The rule, Section 953 of the Dodd Frank Act, will dictate whether companies are given free rein or a narrow set of metrics to use in evaluating a company's performance. It should also clarify how companies calculate pay, either as a sum indicated in a proxy's summary compensation table, or possibly as realized or realizable pay.
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"Every company does it differently," said Steve Seelig, executive compensation counsel at Towers Watson. "That is why required disclosure is going to be important.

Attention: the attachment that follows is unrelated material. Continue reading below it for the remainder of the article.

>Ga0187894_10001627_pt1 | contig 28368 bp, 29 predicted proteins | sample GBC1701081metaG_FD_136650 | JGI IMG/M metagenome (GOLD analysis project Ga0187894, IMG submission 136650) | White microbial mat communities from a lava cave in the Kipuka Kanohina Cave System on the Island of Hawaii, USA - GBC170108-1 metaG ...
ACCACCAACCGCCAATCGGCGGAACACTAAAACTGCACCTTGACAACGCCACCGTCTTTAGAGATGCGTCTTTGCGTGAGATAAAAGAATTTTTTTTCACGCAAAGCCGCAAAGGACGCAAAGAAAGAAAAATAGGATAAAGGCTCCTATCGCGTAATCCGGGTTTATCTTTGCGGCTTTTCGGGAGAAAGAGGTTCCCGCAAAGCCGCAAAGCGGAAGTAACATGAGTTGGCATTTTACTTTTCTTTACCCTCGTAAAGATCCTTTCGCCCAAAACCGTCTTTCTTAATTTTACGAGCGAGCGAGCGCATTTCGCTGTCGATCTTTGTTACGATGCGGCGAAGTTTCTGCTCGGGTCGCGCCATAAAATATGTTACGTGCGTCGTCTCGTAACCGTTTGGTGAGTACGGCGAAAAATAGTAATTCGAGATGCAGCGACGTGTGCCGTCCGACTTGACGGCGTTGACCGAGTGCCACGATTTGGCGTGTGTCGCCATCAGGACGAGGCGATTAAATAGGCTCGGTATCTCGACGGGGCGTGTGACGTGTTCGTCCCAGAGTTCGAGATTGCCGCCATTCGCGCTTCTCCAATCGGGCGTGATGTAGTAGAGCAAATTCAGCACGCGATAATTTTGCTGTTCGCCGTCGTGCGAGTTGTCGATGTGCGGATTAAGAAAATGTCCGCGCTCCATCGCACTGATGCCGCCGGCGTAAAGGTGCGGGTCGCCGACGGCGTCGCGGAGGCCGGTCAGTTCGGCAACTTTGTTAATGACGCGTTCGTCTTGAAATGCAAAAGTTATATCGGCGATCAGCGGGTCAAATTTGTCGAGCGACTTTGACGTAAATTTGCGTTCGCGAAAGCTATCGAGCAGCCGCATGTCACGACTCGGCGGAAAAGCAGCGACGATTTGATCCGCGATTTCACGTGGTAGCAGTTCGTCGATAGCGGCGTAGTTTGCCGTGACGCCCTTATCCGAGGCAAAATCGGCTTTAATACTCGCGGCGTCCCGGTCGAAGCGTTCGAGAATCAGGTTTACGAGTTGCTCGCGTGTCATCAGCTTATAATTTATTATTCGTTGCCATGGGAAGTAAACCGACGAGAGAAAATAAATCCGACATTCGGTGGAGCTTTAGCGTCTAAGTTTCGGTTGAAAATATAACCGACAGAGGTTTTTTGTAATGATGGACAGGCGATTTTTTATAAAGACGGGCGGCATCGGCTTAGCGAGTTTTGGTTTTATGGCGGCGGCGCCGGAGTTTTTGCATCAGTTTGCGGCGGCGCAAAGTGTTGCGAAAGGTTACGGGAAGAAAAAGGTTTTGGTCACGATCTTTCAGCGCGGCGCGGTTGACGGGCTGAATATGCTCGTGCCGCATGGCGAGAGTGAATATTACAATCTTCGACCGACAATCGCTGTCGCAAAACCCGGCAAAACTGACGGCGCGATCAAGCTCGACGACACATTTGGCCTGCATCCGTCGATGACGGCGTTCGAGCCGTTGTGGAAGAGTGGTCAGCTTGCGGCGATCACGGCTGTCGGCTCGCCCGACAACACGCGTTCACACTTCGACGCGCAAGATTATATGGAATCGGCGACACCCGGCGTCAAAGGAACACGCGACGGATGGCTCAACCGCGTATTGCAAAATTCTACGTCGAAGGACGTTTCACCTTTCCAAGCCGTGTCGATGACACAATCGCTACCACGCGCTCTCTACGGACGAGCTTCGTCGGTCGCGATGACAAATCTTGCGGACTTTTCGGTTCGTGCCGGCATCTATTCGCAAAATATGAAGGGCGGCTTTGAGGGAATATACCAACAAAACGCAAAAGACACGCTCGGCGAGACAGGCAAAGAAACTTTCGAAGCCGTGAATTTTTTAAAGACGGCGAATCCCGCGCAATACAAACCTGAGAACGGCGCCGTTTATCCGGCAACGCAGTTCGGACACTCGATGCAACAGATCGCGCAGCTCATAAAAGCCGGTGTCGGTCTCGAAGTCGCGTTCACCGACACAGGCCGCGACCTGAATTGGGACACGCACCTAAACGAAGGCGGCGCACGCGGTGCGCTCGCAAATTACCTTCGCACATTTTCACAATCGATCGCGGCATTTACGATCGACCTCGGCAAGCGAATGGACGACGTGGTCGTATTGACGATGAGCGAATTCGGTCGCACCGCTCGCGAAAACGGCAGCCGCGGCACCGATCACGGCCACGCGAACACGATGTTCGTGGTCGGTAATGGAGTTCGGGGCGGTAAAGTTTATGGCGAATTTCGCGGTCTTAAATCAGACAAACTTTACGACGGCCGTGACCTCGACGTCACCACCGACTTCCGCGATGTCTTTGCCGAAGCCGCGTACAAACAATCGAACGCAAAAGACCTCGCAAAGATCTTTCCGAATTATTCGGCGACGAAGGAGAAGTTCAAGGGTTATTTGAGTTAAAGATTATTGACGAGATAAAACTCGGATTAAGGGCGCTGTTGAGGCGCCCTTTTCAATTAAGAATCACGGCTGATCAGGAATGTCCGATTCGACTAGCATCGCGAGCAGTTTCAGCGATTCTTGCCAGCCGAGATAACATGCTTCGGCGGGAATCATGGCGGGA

Eighty-five percent of large-cap companies calculate pay by adding up the numbers in a summary compensation table, Seelig said. These numbers might include salary, cash bonuses, option grants, stock grants, restricted stock units, the change in the value of a pension and perquisites. What is important here is that the value of the stock and option grants are recorded as the value they are on the date of the grant. This calculation does not include any possible appreciation or depreciation of the options or grants.
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Pay experts speculate the SEC staff may recommend companies calculate pay on a realized basis, which mirrors what a person might have on their W-2. This would include salary, cash bonuses and the value of options exercised in a certain year, and the value of any shares that vested that year.